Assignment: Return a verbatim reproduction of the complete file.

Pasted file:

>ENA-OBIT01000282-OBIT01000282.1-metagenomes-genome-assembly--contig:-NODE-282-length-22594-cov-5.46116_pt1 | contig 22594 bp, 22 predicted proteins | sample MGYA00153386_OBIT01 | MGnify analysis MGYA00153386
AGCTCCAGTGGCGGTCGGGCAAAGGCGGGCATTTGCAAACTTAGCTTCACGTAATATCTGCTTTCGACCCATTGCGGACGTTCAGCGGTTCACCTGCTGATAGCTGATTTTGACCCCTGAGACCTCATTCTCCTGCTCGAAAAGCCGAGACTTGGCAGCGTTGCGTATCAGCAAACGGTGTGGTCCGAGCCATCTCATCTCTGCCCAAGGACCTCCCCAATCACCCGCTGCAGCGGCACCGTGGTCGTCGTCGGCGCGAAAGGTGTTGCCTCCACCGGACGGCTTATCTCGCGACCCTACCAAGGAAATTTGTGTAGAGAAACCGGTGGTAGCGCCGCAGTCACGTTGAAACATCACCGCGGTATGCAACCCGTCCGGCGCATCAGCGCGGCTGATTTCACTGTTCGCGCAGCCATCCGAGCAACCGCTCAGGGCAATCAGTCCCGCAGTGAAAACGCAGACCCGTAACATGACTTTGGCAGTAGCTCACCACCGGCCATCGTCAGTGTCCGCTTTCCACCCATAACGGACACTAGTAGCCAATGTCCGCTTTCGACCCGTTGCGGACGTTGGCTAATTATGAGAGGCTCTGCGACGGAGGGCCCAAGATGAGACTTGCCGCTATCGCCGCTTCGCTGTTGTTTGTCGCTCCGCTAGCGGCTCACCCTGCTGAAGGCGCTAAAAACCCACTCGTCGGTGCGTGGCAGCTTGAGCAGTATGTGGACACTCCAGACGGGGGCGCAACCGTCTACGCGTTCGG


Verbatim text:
>ENA-OBIT01000282-OBIT01000282.1-metagenomes-genome-assembly--contig:-NODE-282-length-22594-cov-5.46116_pt1 | contig 22594 bp, 22 predicted proteins | sample MGYA00153386_OBIT01 | MGnify analysis MGYA00153386
AGCTCCAGTGGCGGTCGGGCAAAGGCGGGCATTTGCAAACTTAGCTTCACGTAATATCTGCTTTCGACCCATTGCGGACGTTCAGCGGTTCACCTGCTGATAGCTGATTTTGACCCCTGAGACCTCATTCTCCTGCTCGAAAAGCCGAGACTTGGCAGCGTTGCGTATCAGCAAACGGTGTGGTCCGAGCCATCTCATCTCTGCCCAAGGACCTCCCCAATCACCCGCTGCAGCGGCACCGTGGTCGTCGTCGGCGCGAAAGGTGTTGCCTCCACCGGACGGCTTATCTCGCGACCCTACCAAGGAAATTTGTGTAGAGAAACCGGTGGTAGCGCCGCAGTCACGTTGAAACATCACCGCGGTATGCAACCCGTCCGGCGCATCAGCGCGGCTGATTTCACTGTTCGCGCAGCCATCCGAGCAACCGCTCAGGGCAATCAGTCCCGCAGTGAAAACGCAGACCCGTAACATGACTTTGGCAGTAGCTCACCACCGGCCATCGTCAGTGTCCGCTTTCCACCCATAACGGACACTAGTAGCCAATGTCCGCTTTCGACCCGTTGCGGACGTTGGCTAATTATGAGAGGCTCTGCGACGGAGGGCCCAAGATGAGACTTGCCGCTATCGCCGCTTCGCTGTTGTTTGTCGCTCCGCTAGCGGCTCACCCTGCTGAAGGCGCTAAAAACCCACTCGTCGGTGCGTGGCAGCTTGAGCAGTATGTGGACACTCCAGACGGGGGCGCAACCGTCTACGCGTTCGG